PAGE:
The opportunity to turn a five-day Canadian ski trip into a 14-day Canadian ski trip isn’t generally something that falls into your lap. What’s even more rare is having the actual ability to extend a ski trip by 9 days and not lose your job or have your life fall apart.
I’d originally come to British Columbia in late-January with a group of three women I’d known collectively for about a month. With Mountain Collective passes in hand, the first five days of the trip with them were insane, if only because I had become accustomed to the skiing and scenery of Michigan. The Canadian Rockies hadn’t had fresh snow in about a week when we arrived, so most in-bounds spots at Revelstoke and Lake Louise (both Mountain Collective resorts) were cashed. But because I’d skied Nubs Nob for the first half of the season, the change of scenery, 3-mile-long runs and steep terrain — despite being void of fresh snow — were welcome changes.
By the end of the trip we all lamented our return to the homeland. A storm was coming, we were just starting to get a grip on the Revelstoke resort layout (and hidden stashes), and on top of it all, our money was worth more here (the exchange rate ensured we were receiving 25% off everything we bought). The nine-hour drive home started to look pretty unappealing.
On our last night in Canada, our group happened to cross paths with some college friends of mine in a tiny mining-turned-ski town in interior British Columbia as they headed west and us east. It didn’t take long for the peer pressure to start.
“Come on, it’s only another 10 days, what else do you even have to do?” they all asked. And because I’ve fully dedicated this winter (I fight fire in the summers) to skiing, I really had no reason to leave. I made a few phone calls, loaded my skis and backpack into a college friend’s truck and made for Lake Louise, Alberta.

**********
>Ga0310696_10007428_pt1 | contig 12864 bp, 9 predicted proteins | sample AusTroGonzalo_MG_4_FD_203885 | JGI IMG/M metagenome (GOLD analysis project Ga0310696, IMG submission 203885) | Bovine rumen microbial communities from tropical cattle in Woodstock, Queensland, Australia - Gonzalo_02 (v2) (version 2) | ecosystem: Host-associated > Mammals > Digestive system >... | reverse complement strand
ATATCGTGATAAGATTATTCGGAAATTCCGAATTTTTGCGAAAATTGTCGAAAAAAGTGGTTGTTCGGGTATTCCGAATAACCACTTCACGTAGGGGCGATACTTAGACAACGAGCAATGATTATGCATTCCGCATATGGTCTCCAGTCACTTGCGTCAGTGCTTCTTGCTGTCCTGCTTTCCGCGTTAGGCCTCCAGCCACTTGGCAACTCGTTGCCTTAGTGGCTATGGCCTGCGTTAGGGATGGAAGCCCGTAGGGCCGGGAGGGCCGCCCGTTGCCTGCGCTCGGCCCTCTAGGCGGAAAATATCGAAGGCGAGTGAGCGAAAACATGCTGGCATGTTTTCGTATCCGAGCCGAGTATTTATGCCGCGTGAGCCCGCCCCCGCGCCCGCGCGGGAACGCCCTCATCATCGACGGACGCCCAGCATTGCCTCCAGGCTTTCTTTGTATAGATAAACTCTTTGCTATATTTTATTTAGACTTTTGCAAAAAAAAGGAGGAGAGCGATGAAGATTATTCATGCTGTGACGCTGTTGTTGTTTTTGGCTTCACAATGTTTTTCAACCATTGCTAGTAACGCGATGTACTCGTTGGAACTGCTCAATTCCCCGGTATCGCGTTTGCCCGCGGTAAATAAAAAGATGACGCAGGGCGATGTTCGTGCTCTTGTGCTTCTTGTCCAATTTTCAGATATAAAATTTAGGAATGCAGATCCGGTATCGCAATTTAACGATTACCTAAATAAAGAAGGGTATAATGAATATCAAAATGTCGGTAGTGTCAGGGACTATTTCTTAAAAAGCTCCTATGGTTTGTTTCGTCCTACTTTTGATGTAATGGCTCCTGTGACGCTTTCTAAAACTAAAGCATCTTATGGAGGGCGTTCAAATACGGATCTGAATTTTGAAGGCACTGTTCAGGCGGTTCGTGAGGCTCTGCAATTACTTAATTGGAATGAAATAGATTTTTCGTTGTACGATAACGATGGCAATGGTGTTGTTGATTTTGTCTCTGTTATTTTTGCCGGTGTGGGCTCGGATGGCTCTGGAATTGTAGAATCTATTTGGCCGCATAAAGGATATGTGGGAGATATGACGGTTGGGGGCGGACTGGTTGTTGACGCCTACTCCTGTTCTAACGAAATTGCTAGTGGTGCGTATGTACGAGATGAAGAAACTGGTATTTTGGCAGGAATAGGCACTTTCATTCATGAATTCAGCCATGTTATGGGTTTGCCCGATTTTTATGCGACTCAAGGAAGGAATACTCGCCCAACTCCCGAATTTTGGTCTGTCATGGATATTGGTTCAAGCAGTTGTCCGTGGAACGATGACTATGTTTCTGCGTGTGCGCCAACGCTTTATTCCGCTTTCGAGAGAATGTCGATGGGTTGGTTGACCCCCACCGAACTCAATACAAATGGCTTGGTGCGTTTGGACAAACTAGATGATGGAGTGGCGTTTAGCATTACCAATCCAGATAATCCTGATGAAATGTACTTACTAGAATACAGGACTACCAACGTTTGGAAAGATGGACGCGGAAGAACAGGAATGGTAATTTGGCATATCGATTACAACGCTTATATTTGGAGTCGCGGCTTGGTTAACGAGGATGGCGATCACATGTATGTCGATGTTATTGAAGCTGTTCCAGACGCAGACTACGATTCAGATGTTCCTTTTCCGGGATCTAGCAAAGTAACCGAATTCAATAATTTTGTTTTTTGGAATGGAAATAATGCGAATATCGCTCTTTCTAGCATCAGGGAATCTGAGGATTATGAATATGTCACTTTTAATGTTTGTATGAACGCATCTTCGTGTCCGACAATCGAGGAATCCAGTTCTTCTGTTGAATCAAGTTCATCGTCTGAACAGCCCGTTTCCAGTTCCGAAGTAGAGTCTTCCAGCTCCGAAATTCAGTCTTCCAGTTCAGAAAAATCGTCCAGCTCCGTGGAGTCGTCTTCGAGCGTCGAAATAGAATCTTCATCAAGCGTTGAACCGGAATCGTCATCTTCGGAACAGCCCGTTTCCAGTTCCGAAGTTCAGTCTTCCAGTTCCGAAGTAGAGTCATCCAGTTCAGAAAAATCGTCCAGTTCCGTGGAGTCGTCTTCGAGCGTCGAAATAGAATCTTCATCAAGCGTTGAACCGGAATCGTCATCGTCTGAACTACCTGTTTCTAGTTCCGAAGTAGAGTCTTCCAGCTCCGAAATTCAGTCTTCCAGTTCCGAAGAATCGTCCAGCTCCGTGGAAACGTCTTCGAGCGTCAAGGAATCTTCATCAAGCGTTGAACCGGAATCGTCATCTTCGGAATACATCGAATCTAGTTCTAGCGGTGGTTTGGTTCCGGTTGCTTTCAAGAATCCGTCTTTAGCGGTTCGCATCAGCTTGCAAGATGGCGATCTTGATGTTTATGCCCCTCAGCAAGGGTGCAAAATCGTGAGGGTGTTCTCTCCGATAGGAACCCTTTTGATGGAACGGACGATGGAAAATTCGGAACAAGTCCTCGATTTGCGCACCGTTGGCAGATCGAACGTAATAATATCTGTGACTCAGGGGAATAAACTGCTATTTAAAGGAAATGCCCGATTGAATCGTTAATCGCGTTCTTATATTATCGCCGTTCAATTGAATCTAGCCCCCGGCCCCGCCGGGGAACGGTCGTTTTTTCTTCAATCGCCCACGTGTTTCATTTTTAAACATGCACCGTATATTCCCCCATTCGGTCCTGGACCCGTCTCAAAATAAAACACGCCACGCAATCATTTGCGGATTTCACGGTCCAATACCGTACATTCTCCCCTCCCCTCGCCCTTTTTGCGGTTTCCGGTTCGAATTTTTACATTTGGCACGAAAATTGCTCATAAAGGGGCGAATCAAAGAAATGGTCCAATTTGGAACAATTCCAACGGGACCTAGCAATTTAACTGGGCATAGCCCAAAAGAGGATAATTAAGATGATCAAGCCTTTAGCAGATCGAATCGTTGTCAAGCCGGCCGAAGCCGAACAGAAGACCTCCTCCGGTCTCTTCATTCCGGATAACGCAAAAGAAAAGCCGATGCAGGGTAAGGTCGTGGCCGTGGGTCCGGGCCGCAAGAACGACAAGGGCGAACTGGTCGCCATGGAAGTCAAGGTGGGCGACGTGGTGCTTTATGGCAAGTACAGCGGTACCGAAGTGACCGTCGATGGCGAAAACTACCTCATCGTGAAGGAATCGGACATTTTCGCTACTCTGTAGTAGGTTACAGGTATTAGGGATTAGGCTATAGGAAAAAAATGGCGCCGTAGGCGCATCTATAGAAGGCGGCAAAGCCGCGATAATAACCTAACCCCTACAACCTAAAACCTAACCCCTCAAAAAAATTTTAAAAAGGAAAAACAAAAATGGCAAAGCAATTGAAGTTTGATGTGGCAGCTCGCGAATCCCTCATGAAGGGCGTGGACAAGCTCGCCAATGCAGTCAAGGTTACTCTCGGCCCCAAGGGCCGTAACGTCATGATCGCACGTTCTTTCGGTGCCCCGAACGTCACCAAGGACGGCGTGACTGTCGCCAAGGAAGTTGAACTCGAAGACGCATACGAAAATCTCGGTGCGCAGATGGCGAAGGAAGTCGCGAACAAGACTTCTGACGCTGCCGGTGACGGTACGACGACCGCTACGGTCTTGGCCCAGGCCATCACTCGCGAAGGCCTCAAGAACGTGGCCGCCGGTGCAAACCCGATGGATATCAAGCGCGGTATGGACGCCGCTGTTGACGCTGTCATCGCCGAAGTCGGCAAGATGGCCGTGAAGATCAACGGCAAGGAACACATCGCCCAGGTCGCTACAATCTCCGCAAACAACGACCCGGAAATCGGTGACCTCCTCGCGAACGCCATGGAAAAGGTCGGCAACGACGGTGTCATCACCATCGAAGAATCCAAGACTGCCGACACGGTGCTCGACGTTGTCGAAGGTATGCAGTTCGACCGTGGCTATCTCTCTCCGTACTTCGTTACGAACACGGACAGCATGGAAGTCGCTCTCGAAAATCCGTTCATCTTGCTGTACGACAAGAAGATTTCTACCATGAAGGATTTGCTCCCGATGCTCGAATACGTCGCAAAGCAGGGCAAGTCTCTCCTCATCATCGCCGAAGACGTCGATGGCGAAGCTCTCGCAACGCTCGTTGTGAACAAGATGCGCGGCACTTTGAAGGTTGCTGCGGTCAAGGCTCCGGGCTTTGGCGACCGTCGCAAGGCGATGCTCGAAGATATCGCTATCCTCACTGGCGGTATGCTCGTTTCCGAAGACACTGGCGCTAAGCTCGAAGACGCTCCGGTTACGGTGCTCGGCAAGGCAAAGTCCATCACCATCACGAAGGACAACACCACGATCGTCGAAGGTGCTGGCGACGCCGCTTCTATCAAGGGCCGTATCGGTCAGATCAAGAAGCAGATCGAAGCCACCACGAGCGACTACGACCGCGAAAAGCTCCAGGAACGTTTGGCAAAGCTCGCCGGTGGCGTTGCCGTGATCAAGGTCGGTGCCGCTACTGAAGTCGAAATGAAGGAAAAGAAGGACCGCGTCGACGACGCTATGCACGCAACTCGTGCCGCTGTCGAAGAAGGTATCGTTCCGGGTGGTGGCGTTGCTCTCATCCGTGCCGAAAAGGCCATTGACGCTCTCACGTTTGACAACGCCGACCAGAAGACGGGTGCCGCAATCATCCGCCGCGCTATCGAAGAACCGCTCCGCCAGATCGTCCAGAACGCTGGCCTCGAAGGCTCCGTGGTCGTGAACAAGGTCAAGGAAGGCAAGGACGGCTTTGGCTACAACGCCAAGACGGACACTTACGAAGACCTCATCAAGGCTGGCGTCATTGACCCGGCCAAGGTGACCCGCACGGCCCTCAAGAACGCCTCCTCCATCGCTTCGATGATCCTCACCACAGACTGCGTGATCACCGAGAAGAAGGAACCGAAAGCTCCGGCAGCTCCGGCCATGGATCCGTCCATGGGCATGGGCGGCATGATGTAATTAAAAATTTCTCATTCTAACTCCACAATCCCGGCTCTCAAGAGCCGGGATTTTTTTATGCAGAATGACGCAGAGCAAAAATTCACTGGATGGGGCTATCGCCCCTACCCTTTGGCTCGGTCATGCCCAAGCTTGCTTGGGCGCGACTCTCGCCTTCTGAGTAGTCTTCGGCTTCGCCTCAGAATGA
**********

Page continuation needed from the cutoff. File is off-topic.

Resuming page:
The next ten days were dreamy — I skied (mellow) backcountry pillow lines for the first time, learned a bit about avalanche gear, terrain and snow science, skied in-bounds powder at Revelstoke, bombed groomers at Whistler Blackcomb and generally did all the things I hadn’t really had the opportunity to do as a born-and-bred Midwest skier. All the while, I bunked up in the “guest room” (the bench seat/dining room table) in a friend’s truck camper, where both space and ski boot smells were confined and the menu consisted of pasta, pasta and more pasta. It wasn’t my first foray into being a dirtbag, but with sled-accessed backcountry laps or resort powder on the schedule each morning, it was certainly the most rewarding.
Before a storm that brought about three feet of fresh to the higher altitudes of the Canadian Rockies, conditions could be best described as “chalky,” (not something I’ve really experienced in Michigan) and yet I was stoked with how well my brand-new Ahmeeks performed on what was essentially a forgiving but not altogether ideal crust. They carved beautifully on the big, wind-blown lines we lapped at Lake Louise (easily the biggest, steepest and funnest terrain I’ve ever skied) but also reacted well in tight trees at Revelstoke. Against all logic, I even took them in tight, tracked out trees on my very first run since having them mounted, a decision I didn't think about nearly enough but which didn't disappoint, even if it took a few turns to warm up my travel-sore legs.
With my first trip of the season over, the name of the game now is to make some money, stay in shape, get some much-needed wax and P-tex on the Ahmeek’s bases and look to the next trip. I’m planning a Mountain Collective tour of Colorado, Utah, Idaho and Wyoming within the next month, so stay tuned, eh?
By Amanda Monthei
Check out Amanda's profile at: https://www.skishaggys.com/blogs/ambassadors/amanda-monthei
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Sizing skis is a little bit of an art and a little bit of a science. There are numerous factors that all effect the optimal ski length for you.
A few of the factors are:
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